This is daily column on Plagiarism Today where the site brings you three of the days biggest, most important copyright and plagiarism news links. If you want to offer your feedback on the column, use the contact form or just follow me on Twitter at @plagiarismtoday.
First off today is the big news that has everyone talking, The Pirate Bay, the infamous bittorrent tracker that is the subject of the criminal trial in Sweden, has been sold to a Swedish software company called Global Gaming Factory for a sum that approximately equals $7.8 million.
The sum seems low for a site that is one of the top 100 sites on the Web, but it seems likely that the lower price is due to the recent criminal case as well as the civil one against it. However, the sale price does more than double the $3.5 million verdict against them, so long as the labels don’t win their push to raise the fines.
There is a lot of uncertainty as to what this will mean for The Pirate Bay moving forward. There is some talk that they will be moving their Bittorrent tracker to another service and the CEO of Global Caming Factory said that he was working to have The Pirate Bay “introduce models which entail that content providers and copyright owners get paid for content that is downloaded via the site.” No one seems to really know what will happen next.
For their part, The Pirate Bay admins have said that the profits from the sale will “go into a foundation that is going to help with projects about freedom of speech, freedom of information and the openess of the nets.”
More information will likely be forthcoming over the next few days.
Connie Schultz, a columnist for The Plain Dealer, hypothesizes in a editorial on her newspaper’s site that what newspapers need to survive is tougher copyright law to battle back against aggregates and other “freeloaders”, which would apparently include this column on Plagiarism Today.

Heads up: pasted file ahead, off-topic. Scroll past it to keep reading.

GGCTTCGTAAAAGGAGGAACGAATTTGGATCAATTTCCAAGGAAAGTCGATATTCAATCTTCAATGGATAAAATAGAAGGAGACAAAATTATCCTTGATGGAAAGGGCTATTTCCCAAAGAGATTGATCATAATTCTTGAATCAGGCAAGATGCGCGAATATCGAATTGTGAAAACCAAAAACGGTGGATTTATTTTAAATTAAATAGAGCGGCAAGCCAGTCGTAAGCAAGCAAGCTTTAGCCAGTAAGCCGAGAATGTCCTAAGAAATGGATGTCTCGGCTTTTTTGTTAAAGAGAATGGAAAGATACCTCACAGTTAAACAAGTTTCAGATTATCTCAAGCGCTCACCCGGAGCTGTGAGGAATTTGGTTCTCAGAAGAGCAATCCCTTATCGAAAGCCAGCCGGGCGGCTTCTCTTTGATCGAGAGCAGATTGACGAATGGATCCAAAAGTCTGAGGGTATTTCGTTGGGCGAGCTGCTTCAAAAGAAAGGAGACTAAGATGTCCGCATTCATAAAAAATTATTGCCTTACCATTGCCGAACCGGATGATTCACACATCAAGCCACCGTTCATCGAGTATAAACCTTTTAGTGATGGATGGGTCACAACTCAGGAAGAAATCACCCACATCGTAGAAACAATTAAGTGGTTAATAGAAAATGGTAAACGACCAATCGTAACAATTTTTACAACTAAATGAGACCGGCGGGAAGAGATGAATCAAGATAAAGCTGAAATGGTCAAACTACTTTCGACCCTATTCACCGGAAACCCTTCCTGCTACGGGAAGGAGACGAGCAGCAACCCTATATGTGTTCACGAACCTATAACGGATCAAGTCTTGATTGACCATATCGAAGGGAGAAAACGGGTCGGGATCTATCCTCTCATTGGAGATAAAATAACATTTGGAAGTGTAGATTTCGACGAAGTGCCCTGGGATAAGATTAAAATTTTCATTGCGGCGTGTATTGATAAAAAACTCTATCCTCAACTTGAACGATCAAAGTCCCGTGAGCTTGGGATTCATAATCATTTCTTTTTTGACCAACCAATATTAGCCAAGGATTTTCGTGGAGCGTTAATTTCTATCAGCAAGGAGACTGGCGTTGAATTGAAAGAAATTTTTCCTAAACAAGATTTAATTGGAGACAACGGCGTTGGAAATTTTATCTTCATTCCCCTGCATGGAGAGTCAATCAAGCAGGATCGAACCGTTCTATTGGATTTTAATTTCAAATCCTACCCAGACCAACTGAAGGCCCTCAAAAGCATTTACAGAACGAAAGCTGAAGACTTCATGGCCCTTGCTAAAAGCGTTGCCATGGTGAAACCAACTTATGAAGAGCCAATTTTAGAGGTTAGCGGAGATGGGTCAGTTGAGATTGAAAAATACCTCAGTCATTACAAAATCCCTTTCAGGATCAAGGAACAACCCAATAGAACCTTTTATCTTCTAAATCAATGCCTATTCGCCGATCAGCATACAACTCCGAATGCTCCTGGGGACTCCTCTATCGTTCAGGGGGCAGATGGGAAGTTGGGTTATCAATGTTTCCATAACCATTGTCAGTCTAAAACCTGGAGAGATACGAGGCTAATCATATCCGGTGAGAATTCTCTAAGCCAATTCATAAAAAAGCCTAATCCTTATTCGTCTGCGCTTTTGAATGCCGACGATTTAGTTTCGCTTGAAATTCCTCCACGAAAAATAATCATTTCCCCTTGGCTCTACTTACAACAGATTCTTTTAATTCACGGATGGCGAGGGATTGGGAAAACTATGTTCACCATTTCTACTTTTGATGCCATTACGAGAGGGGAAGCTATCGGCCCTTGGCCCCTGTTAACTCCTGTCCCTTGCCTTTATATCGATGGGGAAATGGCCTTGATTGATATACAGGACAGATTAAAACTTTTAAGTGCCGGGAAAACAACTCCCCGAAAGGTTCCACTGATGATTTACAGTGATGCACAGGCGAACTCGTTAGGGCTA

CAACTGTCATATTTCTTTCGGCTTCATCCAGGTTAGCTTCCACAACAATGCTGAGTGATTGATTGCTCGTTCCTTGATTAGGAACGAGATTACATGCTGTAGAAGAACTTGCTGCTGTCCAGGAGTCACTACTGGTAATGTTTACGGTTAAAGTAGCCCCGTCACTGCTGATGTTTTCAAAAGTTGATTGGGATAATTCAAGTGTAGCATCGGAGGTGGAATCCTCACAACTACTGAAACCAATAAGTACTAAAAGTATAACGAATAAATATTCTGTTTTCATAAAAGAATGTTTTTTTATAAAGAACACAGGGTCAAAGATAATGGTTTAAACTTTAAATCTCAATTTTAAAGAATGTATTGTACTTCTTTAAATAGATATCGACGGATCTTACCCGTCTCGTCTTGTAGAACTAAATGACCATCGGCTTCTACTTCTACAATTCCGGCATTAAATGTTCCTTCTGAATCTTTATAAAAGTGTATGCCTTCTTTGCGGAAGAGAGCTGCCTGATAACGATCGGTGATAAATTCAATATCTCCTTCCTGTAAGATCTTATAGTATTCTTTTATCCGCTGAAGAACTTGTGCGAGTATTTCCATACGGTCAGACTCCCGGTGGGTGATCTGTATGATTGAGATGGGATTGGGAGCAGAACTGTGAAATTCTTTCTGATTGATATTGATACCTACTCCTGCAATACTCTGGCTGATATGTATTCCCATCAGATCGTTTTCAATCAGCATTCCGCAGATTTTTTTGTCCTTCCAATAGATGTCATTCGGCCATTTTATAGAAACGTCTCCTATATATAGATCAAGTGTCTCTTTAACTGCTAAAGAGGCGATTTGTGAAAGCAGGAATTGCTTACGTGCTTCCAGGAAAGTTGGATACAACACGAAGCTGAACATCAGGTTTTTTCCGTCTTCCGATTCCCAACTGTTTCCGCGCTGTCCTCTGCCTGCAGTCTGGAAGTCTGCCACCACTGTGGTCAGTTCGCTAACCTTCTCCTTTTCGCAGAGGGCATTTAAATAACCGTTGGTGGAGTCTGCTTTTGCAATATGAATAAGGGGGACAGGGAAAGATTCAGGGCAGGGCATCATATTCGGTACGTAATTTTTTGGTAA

According to Schultz, the only way that newspapers can survive is if copyright law is broadened to allow newspapers to protect themselves against aggregators and others that report on and link to their content. Since those sites are able to report on the content for a fraction of the cost, they dilute the advertising market and are still able to turn a profit, all while not doing anything to pay for the reporting.
Schultz wants tighter copyright law to block this behavior and revenue-sharing deals with aggregators to help prop up the newspapers. Whether this will actually work, however, remains to be seen.
Finally today, Microsoft’s new search engine Bing is being accused by airfare-finding service Kayak of being too similar to their own. The complaints mostly center around the layout and features of Bing’s similar flight research tool, which uses sliders and checboxes to help focus in on the needed flights.
It is unclear if this is a copyright issue or even if any of the alleged similarities are copyrightable in the least, but Kayak has sent a letter to Microsoft expressing concern over this issue and Microsoft has also issues a stern denial, saying that all of the work was done in house by them and farecast.com, which the own.
More on this situation as it develops, if it does.
That’s it for the three count today, we’ll be back tomorrow with three more copyright links. If you have a link that you want to suggest a link for the column or have any proposals to make it better. Feel free to leave a comment or send me an email. I hope to hear from you.
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